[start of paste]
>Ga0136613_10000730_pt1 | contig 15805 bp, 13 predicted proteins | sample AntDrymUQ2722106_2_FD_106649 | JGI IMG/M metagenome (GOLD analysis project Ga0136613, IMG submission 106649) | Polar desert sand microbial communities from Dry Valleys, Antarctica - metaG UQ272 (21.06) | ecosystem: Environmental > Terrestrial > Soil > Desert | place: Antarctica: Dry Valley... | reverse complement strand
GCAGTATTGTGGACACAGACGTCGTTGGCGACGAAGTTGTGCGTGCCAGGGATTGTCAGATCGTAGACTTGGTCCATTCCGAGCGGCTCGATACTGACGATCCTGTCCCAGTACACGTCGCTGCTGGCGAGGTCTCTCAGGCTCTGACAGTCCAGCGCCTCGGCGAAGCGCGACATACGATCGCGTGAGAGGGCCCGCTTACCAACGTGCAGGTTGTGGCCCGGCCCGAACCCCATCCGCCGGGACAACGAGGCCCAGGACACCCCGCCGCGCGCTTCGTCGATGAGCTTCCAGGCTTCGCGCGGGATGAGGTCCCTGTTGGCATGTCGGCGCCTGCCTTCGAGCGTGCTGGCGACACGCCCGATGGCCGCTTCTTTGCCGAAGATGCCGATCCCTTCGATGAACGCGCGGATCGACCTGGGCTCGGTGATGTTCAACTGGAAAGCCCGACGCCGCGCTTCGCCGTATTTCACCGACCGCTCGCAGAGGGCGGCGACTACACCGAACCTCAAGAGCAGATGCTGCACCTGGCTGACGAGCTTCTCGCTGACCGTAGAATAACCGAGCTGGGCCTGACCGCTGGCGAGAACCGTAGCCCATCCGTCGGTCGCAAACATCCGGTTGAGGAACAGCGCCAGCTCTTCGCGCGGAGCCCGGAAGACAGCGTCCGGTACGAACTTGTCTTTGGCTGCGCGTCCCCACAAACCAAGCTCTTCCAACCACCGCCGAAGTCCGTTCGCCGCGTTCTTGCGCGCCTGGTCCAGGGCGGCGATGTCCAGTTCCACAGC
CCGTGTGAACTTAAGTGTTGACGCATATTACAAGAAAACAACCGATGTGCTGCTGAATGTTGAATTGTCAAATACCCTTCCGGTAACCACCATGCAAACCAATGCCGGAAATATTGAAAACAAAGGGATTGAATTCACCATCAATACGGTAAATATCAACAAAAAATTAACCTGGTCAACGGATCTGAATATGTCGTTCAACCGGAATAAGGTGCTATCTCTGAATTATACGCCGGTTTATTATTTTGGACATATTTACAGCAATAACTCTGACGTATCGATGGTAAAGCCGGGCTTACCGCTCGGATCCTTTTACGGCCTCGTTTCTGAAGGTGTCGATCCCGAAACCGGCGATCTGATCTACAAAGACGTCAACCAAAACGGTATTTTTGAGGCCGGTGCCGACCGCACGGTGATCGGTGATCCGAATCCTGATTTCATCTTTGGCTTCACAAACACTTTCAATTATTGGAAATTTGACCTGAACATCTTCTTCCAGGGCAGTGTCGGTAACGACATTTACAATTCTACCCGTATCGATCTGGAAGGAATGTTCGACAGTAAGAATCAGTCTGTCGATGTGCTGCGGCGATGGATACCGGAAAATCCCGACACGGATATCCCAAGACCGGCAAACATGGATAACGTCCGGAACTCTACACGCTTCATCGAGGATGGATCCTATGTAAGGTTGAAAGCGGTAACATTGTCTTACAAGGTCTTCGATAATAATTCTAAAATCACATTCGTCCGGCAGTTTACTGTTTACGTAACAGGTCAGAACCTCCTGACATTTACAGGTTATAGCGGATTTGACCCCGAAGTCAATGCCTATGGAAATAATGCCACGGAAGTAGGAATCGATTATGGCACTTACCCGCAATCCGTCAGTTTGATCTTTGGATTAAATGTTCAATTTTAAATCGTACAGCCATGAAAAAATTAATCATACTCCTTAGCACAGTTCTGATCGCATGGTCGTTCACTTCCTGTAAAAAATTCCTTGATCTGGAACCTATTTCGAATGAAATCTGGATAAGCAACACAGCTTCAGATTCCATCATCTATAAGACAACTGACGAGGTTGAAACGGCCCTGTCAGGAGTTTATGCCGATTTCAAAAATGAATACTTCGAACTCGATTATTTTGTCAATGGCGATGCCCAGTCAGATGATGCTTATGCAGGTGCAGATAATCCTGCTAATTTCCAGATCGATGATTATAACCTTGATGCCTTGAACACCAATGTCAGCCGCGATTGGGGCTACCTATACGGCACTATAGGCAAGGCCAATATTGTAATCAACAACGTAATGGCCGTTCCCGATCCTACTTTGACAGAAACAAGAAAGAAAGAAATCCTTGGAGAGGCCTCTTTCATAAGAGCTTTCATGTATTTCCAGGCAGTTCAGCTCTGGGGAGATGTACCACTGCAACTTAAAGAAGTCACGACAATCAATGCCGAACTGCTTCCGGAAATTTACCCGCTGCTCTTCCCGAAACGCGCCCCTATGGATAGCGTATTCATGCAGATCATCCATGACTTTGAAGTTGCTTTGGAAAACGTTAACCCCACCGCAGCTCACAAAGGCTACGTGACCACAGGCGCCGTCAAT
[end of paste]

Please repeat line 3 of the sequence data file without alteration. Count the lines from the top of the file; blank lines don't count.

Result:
CCGTGTGAACTTAAGTGTTGACGCATATTACAAGAAAACAACCGATGTGCTGCTGAATGTTGAATTGTCAAATACCCTTCCGGTAACCACCATGCAAACCAATGCCGGAAATATTGAAAACAAAGGGATTGAATTCACCATCAATACGGTAAATATCAACAAAAAATTAACCTGGTCAACGGATCTGAATATGTCGTTCAACCGGAATAAGGTGCTATCTCTGAATTATACGCCGGTTTATTATTTTGGACATATTTACAGCAATAACTCTGACGTATCGATGGTAAAGCCGGGCTTACCGCTCGGATCCTTTTACGGCCTCGTTTCTGAAGGTGTCGATCCCGAAACCGGCGATCTGATCTACAAAGACGTCAACCAAAACGGTATTTTTGAGGCCGGTGCCGACCGCACGGTGATCGGTGATCCGAATCCTGATTTCATCTTTGGCTTCACAAACACTTTCAATTATTGGAAATTTGACCTGAACATCTTCTTCCAGGGCAGTGTCGGTAACGACATTTACAATTCTACCCGTATCGATCTGGAAGGAATGTTCGACAGTAAGAATCAGTCTGTCGATGTGCTGCGGCGATGGATACCGGAAAATCCCGACACGGATATCCCAAGACCGGCAAACATGGATAACGTCCGGAACTCTACACGCTTCATCGAGGATGGATCCTATGTAAGGTTGAAAGCGGTAACATTGTCTTACAAGGTCTTCGATAATAATTCTAAAATCACATTCGTCCGGCAGTTTACTGTTTACGTAACAGGTCAGAACCTCCTGACATTTACAGGTTATAGCGGATTTGACCCCGAAGTCAATGCCTATGGAAATAATGCCACGGAAGTAGGAATCGATTATGGCACTTACCCGCAATCCGTCAGTTTGATCTTTGGATTAAATGTTCAATTTTAAATCGTACAGCCATGAAAAAATTAATCATACTCCTTAGCACAGTTCTGATCGCATGGTCGTTCACTTCCTGTAAAAAATTCCTTGATCTGGAACCTATTTCGAATGAAATCTGGATAAGCAACACAGCTTCAGATTCCATCATCTATAAGACAACTGACGAGGTTGAAACGGCCCTGTCAGGAGTTTATGCCGATTTCAAAAATGAATACTTCGAACTCGATTATTTTGTCAATGGCGATGCCCAGTCAGATGATGCTTATGCAGGTGCAGATAATCCTGCTAATTTCCAGATCGATGATTATAACCTTGATGCCTTGAACACCAATGTCAGCCGCGATTGGGGCTACCTATACGGCACTATAGGCAAGGCCAATATTGTAATCAACAACGTAATGGCCGTTCCCGATCCTACTTTGACAGAAACAAGAAAGAAAGAAATCCTTGGAGAGGCCTCTTTCATAAGAGCTTTCATGTATTTCCAGGCAGTTCAGCTCTGGGGAGATGTACCACTGCAACTTAAAGAAGTCACGACAATCAATGCCGAACTGCTTCCGGAAATTTACCCGCTGCTCTTCCCGAAACGCGCCCCTATGGATAGCGTATTCATGCAGATCATCCATGACTTTGAAGTTGCTTTGGAAAACGTTAACCCCACCGCAGCTCACAAAGGCTACGTGACCACAGGCGCCGTCAAT